SMEs unveil interest rate concerns
Small businesses and contractors in the UK have revealed they are concerned over the potential implications that an increase in interest rates could have on their firm.
The latest Business in Britain report from Lloyds Bank shows that financial concerns are currently at the forefront of business plans.
In 2014, 65% of firms questioned as part of the survey revealed concerns, although that figure has now increased to 67% at the start of this year.
Furthermore, 68% of respondents reported concerns over inflation too and how it could potentially harm their operations.
With inflation at a record low at the start of 2014, the economic backdrop could be viewed as a cause for worry for some businesses, especially those operating on tight budgets.
Concern over inflation is dropping compared to a year ago although Lloyds has attributed this to lower costs of raw materials as well as falling inflation.
The Lloyds survey also highlighted that 56% of UK firms have concerns over foreign currency and impact it could have on their exports or imports.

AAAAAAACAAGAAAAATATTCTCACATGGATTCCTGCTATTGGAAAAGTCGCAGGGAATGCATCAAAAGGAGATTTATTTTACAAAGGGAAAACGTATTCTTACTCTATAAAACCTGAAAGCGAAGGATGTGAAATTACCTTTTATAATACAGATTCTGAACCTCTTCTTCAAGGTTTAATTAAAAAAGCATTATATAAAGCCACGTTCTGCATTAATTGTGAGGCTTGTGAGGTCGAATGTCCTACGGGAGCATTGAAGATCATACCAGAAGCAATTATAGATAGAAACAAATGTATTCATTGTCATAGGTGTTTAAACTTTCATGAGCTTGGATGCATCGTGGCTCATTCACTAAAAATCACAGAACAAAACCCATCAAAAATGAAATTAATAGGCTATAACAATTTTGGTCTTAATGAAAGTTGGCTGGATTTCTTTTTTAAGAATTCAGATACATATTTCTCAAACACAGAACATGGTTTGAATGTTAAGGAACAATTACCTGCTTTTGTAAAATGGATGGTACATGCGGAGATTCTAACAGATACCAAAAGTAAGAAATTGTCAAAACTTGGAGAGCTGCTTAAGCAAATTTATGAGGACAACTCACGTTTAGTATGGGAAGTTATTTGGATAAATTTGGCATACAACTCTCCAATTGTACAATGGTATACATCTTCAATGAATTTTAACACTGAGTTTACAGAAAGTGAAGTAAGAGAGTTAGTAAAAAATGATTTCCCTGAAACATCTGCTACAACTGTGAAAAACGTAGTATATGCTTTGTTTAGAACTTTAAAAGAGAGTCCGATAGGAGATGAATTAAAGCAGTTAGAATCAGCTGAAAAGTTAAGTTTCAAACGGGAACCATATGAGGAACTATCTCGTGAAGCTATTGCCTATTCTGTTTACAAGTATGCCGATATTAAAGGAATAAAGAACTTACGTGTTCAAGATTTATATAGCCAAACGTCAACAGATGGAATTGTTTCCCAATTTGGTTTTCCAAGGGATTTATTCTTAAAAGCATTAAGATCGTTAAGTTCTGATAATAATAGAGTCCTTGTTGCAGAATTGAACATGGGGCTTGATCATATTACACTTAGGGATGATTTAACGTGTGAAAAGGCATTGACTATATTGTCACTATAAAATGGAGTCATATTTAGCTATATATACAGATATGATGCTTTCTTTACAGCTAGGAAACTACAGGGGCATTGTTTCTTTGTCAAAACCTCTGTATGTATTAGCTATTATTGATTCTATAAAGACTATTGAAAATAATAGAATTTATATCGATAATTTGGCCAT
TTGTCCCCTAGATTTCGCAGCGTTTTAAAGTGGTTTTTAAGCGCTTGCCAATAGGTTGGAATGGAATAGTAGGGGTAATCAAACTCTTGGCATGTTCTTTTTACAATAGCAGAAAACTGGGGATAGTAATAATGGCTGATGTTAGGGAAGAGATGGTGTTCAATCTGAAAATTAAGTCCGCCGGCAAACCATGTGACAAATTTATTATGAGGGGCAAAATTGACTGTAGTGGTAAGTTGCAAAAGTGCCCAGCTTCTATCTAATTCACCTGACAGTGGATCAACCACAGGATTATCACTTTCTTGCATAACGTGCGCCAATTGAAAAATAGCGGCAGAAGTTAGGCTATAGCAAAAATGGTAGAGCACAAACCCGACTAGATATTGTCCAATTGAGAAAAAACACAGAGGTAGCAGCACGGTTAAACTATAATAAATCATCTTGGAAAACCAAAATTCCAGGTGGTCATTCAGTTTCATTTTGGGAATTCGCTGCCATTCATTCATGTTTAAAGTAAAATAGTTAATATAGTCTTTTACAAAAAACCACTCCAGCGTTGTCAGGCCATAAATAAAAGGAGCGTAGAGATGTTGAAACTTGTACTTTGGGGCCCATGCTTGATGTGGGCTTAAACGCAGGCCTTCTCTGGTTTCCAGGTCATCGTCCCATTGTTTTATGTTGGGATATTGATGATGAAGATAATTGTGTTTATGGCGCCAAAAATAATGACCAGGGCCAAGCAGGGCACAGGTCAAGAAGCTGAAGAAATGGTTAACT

A drop in business confidence was reported, showcasing the need for firms to carefully manage their finances in the months ahead.
An interest rate increase could lead to an increase in running costs and operations, so it is vital that firms plan ahead for any potential changes.
Keeping a certain level of finance in reserve allows firms to manage their money effectively while those with concerns could consider business turnaround methods or restructuring.
Such approaches should enhance the way a business is run and ensure the long-term prospects of a company are built on solid foundations.
When a change will occur is unclear, with many analysts suggesting it is unlikely before May’s General Election.
It is however expected to rise at some point in 2015 before gradually increasing through 2016 so businesses need to consider how it may affect their long term plans.
Provided firms are prepared for the potential impacts upon their cash flows, customers and suppliers, they should be able to cope with the rate changes as and when they occur.
By Phil Smith